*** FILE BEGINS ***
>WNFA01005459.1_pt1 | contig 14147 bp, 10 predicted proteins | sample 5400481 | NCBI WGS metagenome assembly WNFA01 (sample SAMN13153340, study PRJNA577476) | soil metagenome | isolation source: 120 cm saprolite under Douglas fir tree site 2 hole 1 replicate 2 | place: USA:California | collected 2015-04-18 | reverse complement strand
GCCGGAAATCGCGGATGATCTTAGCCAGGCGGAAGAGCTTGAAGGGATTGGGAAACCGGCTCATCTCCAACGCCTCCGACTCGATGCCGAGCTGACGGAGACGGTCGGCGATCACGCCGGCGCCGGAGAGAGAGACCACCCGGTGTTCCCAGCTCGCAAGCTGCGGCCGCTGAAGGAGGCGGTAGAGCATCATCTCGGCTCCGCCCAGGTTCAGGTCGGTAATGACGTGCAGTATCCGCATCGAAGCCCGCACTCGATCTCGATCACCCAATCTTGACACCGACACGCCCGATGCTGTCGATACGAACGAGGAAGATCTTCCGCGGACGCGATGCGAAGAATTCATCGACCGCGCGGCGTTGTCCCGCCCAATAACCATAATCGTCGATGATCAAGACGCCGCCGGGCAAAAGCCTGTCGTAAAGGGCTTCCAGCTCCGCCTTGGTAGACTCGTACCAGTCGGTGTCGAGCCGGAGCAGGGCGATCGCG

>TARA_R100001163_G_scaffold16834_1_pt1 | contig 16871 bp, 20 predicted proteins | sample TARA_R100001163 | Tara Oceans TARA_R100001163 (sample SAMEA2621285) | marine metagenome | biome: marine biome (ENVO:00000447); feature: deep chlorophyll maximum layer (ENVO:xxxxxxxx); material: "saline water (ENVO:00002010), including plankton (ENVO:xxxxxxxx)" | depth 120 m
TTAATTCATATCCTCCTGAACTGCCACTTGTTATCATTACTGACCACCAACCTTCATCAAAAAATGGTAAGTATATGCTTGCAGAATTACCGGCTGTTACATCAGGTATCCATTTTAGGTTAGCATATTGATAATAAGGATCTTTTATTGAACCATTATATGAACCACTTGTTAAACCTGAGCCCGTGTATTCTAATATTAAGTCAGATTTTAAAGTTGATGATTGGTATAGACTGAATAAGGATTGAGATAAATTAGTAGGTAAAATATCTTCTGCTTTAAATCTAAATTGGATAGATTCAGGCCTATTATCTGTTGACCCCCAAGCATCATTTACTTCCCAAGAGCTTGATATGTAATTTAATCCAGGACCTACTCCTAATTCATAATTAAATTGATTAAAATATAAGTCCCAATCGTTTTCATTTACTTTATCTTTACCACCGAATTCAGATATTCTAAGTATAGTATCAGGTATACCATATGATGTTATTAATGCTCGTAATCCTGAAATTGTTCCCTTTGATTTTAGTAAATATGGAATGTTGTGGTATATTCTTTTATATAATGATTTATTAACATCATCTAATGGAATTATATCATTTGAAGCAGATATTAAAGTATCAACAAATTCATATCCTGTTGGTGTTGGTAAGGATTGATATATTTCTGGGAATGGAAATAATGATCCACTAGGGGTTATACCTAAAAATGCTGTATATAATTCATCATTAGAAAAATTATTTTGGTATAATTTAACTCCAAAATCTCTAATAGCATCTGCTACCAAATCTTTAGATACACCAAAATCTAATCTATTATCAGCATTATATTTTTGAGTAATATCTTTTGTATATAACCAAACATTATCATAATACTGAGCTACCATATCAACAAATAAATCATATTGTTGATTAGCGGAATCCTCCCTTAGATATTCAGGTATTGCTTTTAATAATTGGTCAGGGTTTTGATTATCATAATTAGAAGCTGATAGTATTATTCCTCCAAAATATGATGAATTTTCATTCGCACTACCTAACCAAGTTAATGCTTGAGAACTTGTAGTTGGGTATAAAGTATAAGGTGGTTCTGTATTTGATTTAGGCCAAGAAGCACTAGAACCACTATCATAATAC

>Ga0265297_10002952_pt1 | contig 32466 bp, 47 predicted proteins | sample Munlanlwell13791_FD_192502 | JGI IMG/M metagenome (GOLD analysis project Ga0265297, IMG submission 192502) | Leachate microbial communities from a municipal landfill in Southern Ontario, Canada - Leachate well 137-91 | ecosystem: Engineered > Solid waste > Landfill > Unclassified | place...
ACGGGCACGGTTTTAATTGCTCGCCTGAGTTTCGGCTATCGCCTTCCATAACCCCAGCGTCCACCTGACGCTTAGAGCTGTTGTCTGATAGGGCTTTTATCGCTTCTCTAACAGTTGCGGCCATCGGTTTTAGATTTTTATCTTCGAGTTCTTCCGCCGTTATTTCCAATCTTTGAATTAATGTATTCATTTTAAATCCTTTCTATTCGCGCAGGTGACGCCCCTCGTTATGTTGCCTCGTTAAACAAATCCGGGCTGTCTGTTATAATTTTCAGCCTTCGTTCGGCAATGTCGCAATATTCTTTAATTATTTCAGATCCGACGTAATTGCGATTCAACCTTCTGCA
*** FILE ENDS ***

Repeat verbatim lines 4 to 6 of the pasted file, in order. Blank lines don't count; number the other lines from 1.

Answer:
TTAATTCATATCCTCCTGAACTGCCACTTGTTATCATTACTGACCACCAACCTTCATCAAAAAATGGTAAGTATATGCTTGCAGAATTACCGGCTGTTACATCAGGTATCCATTTTAGGTTAGCATATTGATAATAAGGATCTTTTATTGAACCATTATATGAACCACTTGTTAAACCTGAGCCCGTGTATTCTAATATTAAGTCAGATTTTAAAGTTGATGATTGGTATAGACTGAATAAGGATTGAGATAAATTAGTAGGTAAAATATCTTCTGCTTTAAATCTAAATTGGATAGATTCAGGCCTATTATCTGTTGACCCCCAAGCATCATTTACTTCCCAAGAGCTTGATATGTAATTTAATCCAGGACCTACTCCTAATTCATAATTAAATTGATTAAAATATAAGTCCCAATCGTTTTCATTTACTTTATCTTTACCACCGAATTCAGATATTCTAAGTATAGTATCAGGTATACCATATGATGTTATTAATGCTCGTAATCCTGAAATTGTTCCCTTTGATTTTAGTAAATATGGAATGTTGTGGTATATTCTTTTATATAATGATTTATTAACATCATCTAATGGAATTATATCATTTGAAGCAGATATTAAAGTATCAACAAATTCATATCCTGTTGGTGTTGGTAAGGATTGATATATTTCTGGGAATGGAAATAATGATCCACTAGGGGTTATACCTAAAAATGCTGTATATAATTCATCATTAGAAAAATTATTTTGGTATAATTTAACTCCAAAATCTCTAATAGCATCTGCTACCAAATCTTTAGATACACCAAAATCTAATCTATTATCAGCATTATATTTTTGAGTAATATCTTTTGTATATAACCAAACATTATCATAATACTGAGCTACCATATCAACAAATAAATCATATTGTTGATTAGCGGAATCCTCCCTTAGATATTCAGGTATTGCTTTTAATAATTGGTCAGGGTTTTGATTATCATAATTAGAAGCTGATAGTATTATTCCTCCAAAATATGATGAATTTTCATTCGCACTACCTAACCAAGTTAATGCTTGAGAACTTGTAGTTGGGTATAAAGTATAAGGTGGTTCTGTATTTGATTTAGGCCAAGAAGCACTAGAACCACTATCATAATAC

>Ga0265297_10002952_pt1 | contig 32466 bp, 47 predicted proteins | sample Munlanlwell13791_FD_192502 | JGI IMG/M metagenome (GOLD analysis project Ga0265297, IMG submission 192502) | Leachate microbial communities from a municipal landfill in Southern Ontario, Canada - Leachate well 137-91 | ecosystem: Engineered > Solid waste > Landfill > Unclassified | place...
ACGGGCACGGTTTTAATTGCTCGCCTGAGTTTCGGCTATCGCCTTCCATAACCCCAGCGTCCACCTGACGCTTAGAGCTGTTGTCTGATAGGGCTTTTATCGCTTCTCTAACAGTTGCGGCCATCGGTTTTAGATTTTTATCTTCGAGTTCTTCCGCCGTTATTTCCAATCTTTGAATTAATGTATTCATTTTAAATCCTTTCTATTCGCGCAGGTGACGCCCCTCGTTATGTTGCCTCGTTAAACAAATCCGGGCTGTCTGTTATAATTTTCAGCCTTCGTTCGGCAATGTCGCAATATTCTTTAATTATTTCAGATCCGACGTAATTGCGATTCAACCTTCTGCA